Date & Time: Monday 29 October: 16:30–17:30
Venue: Carslaw Lecture Theatre 273, Sydney University
Speaker: Ivan Corwin (Columbia Univ., USA)
Hosted by the School of Mathematics and Statistics, University of Sydney.
Title: Random permutations, partitions and PDEs
We start with a seemingly innocuous question — what do large random permutations look like?
Focusing on the structure of their increasing subsequences we encounter some remarkable mathematics related to symmetric functions (e.g. Schur and Macdonald), random matrices, and stochastic PDEs.
No prior knowledge of any of this will be assumed.
Ivan Corwin is currently a Professor of Mathematics at Columbia University. His thesis included (in joint work with Amir and Quastel) the exact solution to the Kardar–Parisi–Zhang stochastic PDE. Subsequently, with Borodin, he introduced and developed the theory of Macdonald processes. Along with other collaborators, he has developed the area of Integrable Probability, including the study of stochastic vertex models and the Markov duality approach. He has also worked on discrete approximation theory to stochastic PDEs.
Corwin received his Ph.D. from the Courant Institute in 2011 and has since held positions at Microsoft Research, MIT, Institute Henri Poincaré, and now Columbia. He was a Clay Research Fellow and is presently a Packard Fellow, and a Fellow of the Institute of Mathematical Statistics. He was the recipient of the Alexanderson Award, Rollo Davidson Prize, Young Scientist Prize of the IUPAP, and gave an invited lecture at the 2014 ICM.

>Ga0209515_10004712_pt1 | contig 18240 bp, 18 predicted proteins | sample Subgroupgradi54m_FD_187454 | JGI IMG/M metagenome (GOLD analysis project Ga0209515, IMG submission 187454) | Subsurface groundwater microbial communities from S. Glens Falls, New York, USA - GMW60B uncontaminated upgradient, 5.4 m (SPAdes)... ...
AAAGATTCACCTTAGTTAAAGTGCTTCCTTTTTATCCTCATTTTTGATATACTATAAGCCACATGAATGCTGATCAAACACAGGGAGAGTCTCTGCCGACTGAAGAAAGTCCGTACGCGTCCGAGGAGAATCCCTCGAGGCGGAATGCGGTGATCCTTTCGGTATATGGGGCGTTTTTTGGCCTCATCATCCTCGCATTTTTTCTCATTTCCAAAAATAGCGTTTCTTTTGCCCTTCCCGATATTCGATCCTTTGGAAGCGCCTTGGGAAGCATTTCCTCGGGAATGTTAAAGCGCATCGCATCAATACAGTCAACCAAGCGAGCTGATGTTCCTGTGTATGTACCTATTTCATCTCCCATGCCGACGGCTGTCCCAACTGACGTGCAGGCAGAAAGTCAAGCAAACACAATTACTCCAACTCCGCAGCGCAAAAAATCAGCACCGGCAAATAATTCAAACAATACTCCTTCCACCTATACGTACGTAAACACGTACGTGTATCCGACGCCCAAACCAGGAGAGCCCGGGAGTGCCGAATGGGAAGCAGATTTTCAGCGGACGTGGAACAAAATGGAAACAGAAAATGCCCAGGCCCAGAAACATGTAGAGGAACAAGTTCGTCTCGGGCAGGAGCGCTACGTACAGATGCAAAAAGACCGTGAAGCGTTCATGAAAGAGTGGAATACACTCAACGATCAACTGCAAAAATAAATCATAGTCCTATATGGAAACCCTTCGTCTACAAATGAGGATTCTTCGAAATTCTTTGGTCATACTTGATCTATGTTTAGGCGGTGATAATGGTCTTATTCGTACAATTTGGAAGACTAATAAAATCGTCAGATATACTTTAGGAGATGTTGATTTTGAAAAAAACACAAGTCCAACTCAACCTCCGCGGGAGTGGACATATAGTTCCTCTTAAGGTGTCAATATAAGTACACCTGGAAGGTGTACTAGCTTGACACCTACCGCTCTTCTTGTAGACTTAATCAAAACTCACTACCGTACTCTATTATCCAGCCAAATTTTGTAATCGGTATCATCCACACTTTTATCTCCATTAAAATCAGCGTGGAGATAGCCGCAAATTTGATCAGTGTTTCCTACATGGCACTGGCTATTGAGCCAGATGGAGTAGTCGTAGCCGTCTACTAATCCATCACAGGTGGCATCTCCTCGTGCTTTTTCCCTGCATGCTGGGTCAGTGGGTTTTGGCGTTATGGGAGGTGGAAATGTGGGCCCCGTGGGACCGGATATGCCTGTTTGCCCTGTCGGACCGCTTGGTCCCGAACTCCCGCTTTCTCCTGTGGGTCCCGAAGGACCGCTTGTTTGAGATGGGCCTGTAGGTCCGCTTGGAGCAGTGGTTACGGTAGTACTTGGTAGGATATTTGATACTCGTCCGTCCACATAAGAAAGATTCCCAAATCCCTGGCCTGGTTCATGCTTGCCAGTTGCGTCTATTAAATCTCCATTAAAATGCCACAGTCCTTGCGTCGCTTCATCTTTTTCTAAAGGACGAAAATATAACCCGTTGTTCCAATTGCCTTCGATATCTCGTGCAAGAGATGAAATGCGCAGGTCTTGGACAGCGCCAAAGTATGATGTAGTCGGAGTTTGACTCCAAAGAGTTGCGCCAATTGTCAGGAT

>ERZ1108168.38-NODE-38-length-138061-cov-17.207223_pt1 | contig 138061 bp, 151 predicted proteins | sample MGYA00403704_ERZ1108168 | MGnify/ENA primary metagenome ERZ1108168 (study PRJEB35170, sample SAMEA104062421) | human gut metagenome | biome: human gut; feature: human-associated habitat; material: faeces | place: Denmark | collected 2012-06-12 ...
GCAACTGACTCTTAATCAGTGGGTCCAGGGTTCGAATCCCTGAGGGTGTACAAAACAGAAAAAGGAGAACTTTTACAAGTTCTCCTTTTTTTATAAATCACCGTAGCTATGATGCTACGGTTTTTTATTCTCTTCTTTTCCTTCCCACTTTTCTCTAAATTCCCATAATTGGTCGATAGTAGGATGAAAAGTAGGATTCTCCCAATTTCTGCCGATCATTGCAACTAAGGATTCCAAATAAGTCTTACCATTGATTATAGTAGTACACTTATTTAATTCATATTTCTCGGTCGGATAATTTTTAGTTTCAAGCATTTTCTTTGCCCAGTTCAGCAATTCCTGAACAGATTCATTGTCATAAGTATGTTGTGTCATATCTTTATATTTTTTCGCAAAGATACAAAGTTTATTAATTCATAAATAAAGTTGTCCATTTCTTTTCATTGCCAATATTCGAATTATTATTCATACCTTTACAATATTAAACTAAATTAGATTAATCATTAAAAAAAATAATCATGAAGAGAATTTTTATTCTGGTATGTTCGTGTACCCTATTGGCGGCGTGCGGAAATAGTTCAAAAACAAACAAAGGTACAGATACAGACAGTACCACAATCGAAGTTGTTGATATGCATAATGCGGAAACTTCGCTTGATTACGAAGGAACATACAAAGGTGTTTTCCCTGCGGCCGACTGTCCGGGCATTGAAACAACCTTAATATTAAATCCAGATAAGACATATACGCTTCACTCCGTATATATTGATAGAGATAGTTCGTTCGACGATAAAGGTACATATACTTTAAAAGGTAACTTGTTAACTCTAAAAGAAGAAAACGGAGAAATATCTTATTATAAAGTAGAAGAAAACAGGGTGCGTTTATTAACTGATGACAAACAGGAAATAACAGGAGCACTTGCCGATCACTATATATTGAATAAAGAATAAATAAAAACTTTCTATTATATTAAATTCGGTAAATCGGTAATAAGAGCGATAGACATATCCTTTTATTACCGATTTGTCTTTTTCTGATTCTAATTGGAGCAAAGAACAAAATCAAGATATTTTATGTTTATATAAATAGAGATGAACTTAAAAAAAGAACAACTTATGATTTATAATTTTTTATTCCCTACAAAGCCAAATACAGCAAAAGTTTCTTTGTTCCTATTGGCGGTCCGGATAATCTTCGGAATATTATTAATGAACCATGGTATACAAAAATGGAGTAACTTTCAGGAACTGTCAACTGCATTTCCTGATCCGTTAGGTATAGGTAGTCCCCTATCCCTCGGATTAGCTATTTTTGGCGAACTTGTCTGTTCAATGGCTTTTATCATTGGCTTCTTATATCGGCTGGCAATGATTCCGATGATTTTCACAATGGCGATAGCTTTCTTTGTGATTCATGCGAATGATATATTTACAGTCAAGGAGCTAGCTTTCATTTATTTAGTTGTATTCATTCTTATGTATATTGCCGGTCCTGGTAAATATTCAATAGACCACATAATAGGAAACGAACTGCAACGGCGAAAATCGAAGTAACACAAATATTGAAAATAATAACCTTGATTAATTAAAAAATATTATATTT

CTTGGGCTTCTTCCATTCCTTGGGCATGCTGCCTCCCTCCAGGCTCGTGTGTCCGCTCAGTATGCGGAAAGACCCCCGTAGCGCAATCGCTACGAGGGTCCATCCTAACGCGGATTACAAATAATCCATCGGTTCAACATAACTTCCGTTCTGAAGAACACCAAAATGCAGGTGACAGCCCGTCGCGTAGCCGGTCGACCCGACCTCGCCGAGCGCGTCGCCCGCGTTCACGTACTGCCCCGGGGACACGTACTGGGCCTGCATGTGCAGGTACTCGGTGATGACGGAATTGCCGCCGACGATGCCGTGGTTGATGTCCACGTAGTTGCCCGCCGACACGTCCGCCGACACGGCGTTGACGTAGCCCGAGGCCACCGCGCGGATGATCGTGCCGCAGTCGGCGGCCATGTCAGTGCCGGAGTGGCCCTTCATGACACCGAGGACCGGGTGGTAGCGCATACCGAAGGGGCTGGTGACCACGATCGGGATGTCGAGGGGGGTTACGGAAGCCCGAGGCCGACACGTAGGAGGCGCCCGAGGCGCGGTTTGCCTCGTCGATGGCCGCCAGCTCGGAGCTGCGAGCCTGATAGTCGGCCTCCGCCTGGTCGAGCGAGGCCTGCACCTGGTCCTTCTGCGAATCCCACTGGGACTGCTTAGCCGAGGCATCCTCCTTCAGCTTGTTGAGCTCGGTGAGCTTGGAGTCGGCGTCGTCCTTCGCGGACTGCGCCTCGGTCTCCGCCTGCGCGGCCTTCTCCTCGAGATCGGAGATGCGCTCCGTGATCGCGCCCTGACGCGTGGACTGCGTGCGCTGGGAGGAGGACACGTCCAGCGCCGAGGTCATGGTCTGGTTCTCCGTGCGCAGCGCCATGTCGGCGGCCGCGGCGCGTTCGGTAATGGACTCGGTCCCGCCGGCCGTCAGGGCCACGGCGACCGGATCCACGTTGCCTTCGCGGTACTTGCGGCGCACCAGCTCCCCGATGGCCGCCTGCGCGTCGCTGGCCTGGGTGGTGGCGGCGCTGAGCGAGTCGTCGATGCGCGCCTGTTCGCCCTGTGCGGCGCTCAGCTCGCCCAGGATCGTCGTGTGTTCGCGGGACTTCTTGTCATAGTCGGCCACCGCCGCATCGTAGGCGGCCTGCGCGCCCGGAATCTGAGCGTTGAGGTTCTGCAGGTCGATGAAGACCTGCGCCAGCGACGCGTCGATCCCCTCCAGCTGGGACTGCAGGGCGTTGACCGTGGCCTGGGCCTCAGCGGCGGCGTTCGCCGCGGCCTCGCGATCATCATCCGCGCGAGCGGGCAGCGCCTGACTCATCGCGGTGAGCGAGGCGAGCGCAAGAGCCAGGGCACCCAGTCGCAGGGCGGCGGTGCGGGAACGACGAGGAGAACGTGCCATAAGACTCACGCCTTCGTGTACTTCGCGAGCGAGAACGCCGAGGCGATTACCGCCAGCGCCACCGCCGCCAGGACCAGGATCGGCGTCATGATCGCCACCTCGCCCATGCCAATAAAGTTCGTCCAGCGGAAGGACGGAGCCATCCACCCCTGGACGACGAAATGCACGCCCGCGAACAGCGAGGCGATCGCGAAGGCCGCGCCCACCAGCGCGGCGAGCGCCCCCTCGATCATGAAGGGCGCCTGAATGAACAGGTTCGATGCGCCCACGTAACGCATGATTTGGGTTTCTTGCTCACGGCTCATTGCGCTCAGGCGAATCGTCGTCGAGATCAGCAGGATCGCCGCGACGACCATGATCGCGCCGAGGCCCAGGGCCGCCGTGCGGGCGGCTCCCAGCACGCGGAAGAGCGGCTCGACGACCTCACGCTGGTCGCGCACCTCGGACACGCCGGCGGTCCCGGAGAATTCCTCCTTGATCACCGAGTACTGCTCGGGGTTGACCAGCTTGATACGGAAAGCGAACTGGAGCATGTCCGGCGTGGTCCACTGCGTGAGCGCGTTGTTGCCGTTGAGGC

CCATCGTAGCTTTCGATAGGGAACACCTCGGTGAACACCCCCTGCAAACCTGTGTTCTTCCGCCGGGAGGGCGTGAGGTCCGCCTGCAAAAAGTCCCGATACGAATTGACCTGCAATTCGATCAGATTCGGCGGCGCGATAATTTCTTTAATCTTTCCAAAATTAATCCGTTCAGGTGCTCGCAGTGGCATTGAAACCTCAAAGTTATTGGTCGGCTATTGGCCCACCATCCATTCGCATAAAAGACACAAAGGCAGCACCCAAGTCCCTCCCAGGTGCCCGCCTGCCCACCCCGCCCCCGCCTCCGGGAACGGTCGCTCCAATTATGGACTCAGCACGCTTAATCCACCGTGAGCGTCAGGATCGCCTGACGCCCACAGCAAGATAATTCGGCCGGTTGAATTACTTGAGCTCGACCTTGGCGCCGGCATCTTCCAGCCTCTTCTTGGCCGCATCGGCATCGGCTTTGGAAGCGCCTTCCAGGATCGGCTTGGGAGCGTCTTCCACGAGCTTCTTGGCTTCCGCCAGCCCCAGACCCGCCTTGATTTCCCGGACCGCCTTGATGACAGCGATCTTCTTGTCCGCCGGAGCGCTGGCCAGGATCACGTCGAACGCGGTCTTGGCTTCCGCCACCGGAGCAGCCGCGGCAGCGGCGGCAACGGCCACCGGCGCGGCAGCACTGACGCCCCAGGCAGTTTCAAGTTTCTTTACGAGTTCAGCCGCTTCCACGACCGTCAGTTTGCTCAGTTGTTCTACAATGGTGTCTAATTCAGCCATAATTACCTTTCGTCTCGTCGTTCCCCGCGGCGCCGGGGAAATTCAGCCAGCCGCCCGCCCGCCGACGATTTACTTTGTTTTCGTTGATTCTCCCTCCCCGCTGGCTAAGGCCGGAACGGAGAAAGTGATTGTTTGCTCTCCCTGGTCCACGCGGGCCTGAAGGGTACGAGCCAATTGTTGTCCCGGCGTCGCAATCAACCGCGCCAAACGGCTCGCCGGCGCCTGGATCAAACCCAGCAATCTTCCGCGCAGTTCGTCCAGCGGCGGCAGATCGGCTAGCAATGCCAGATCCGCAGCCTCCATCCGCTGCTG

Anthony Henderson (anthony.henderson@sydney.edu.au)
I will be taking Ivan out to dinner on 29 October after his talk; if you would like to
join us, please email me before 22 October. — Anthony
supported by AMSI.
Date: Tuesday 30 October 2018
Venue: University of Wollongong
The workshop will contain a mixture of experimental and modelling talks. In addition to researchers working in reaction engineering the workshop will also be of interest to those with more broad interests in mathematical modelling and/or engineering mathematics.
It may be possible to squeeze in a small number of shorter presentations. If you are interested in giving a presentation please contact the organiser.
As there is no registration fee for the meeting no resources such as pens and paper will be provided!
Event: Public Lecture
Date & Time: Wednesday 31 October; 14:00–15:00
Venue: Room 801, 12 Wally's Walk, Macquarie Univ., Sydney
Speaker: Ivan Corwin (Columbia Univ., USA)
Hosted by the Department of Mathematics and Statistics, Macquarie University
Title: Beyond the Gaussian universality class
The Gaussian distribution describes fluctuations arising in many systems across mathematics, science and society. However, complex random systems such as those related to interface growth, big data, stochastic optimization, traffic/queuing flow, and stochastic PDEs often do not follow fall into this universality class. This talk will explain how these and other important types of real world systems fall into a different universality class — the so called Kardar–Parisi–Zhang class.
The talk is aimed at a very general audience and will feature almost no equations and lots of interesting phenomena, videos and examples.